Intermittent claudication is common in older individuals and often substantially limits physical activity. Physical activity levels in the elderly strongly predict cardiovascular and other morbidity. Despite claudication's prevalence, there remains controversy regarding the roles of revasculanzation and exercise therapy to improve physical functioning. The BROAD, LONG-TERM OBJECTIVE of the proposal is to optimize physical functioning, increase activity levels, and reduce cardiovascular disease risk in older individuals with peripheral arterial disease.
The SPECIFIC AIM of the proposed trial is to test the primary hypothesis that aortoiliac stenting/pharmacotherapy improves maximum walking duration (MWD) better than supervised exercise rehabilitation/exercise maintenance/pharmacotherapy for those with aortoiliac artery obstruction at 6 months.
Other aims are to compare these two treatment groups with a third group, usual care/pharmacotherapy, at 6 months, and to compare all 3 groups with regard to the following variables: MWD change score at 18 months, changes in free-living daily activity levels, patient-perceived quality of life, and cost-effectiveness. We also will perform exploratory analyses of demographic and biochemical risk factors for atherosclerosis, including BMI, blood pressure, lipid profile, HgbAlc, fibrinogen, and C-reactive protein. The HEALTH-RELATEDNESS of this project is that claudication is common in older individuals will increase in prevalence as our population ages, is chronic, and disabling. It limits physical activity and thereby increases cardiovascular disease risk. Optimum therapy is controversial, and varies by region and practitioner. The RESEARCH DESIGN AND METHODS is to divide 246 patients (at 9 study sites) with aortoiliac insufficiency and intermittent claudication randomly into 3 groups: usual care/pharmacotherapy, exercise rehabilitation/maintenance/pharmacotherapy, and stent/pharmacotherapy. Recruitment will be done over 28 months and patients will be followed for 18 months;the total study duration will be 5 years.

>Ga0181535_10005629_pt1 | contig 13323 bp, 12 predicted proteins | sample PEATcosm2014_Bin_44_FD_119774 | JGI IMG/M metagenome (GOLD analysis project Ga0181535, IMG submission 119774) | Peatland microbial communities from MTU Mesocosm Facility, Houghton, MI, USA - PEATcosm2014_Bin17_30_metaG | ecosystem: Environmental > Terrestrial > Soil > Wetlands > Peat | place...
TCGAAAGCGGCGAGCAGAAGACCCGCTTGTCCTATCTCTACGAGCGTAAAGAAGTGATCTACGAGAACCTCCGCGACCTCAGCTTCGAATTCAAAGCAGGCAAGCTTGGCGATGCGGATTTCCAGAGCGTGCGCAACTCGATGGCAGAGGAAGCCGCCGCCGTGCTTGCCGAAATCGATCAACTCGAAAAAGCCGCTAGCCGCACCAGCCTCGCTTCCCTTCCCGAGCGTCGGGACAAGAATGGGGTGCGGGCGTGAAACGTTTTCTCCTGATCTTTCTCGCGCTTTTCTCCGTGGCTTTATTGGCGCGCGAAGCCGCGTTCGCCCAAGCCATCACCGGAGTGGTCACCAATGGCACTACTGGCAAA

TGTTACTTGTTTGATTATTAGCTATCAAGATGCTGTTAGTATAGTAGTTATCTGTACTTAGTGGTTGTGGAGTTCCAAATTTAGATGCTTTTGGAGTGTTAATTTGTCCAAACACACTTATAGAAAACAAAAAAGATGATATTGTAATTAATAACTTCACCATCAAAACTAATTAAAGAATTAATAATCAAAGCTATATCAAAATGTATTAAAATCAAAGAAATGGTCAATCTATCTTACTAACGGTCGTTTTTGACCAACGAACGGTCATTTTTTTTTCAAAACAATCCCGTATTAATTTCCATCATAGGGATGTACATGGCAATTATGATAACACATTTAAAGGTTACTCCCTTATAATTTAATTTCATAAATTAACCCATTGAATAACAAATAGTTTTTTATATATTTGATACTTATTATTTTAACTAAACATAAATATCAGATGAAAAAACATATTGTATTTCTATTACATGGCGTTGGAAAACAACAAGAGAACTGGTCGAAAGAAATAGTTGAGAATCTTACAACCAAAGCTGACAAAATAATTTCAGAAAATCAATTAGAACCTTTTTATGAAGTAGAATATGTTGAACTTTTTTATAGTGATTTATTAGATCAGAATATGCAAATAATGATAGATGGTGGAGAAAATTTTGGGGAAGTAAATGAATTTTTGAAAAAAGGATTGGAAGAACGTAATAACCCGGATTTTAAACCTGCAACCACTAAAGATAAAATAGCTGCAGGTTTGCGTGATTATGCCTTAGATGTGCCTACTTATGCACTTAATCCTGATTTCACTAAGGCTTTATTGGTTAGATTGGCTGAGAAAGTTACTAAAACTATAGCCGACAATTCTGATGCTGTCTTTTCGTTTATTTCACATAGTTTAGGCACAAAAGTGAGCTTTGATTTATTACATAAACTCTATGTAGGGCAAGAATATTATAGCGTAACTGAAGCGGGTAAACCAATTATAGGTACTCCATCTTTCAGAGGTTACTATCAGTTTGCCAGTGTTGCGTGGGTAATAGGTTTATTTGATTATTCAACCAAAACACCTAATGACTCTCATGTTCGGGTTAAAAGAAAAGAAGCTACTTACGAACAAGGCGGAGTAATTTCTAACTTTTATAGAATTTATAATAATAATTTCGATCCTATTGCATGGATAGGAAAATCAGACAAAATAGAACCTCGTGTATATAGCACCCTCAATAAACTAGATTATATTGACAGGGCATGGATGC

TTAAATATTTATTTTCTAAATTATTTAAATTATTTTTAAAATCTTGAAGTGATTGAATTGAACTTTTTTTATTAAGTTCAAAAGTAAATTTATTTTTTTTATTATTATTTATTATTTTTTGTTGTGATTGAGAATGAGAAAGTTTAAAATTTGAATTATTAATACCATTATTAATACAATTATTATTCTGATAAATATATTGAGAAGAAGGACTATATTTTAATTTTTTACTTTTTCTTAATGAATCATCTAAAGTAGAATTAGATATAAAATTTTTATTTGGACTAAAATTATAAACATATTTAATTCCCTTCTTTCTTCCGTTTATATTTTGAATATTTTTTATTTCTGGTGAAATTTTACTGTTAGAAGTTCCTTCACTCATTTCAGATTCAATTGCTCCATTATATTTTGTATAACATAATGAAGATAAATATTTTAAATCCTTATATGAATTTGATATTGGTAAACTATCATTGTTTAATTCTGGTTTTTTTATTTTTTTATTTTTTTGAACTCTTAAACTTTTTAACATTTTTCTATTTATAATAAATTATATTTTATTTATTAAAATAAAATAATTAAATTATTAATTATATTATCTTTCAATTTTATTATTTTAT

National Institute of Health (NIH)
National Heart, Lung, and Blood Institute (NHLBI)
Research Project--Cooperative Agreements (U01)
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Clinical Trials Review Committee (CLTR)
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Goldberg, Suzanne H
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Rhode Island Hospital
United States
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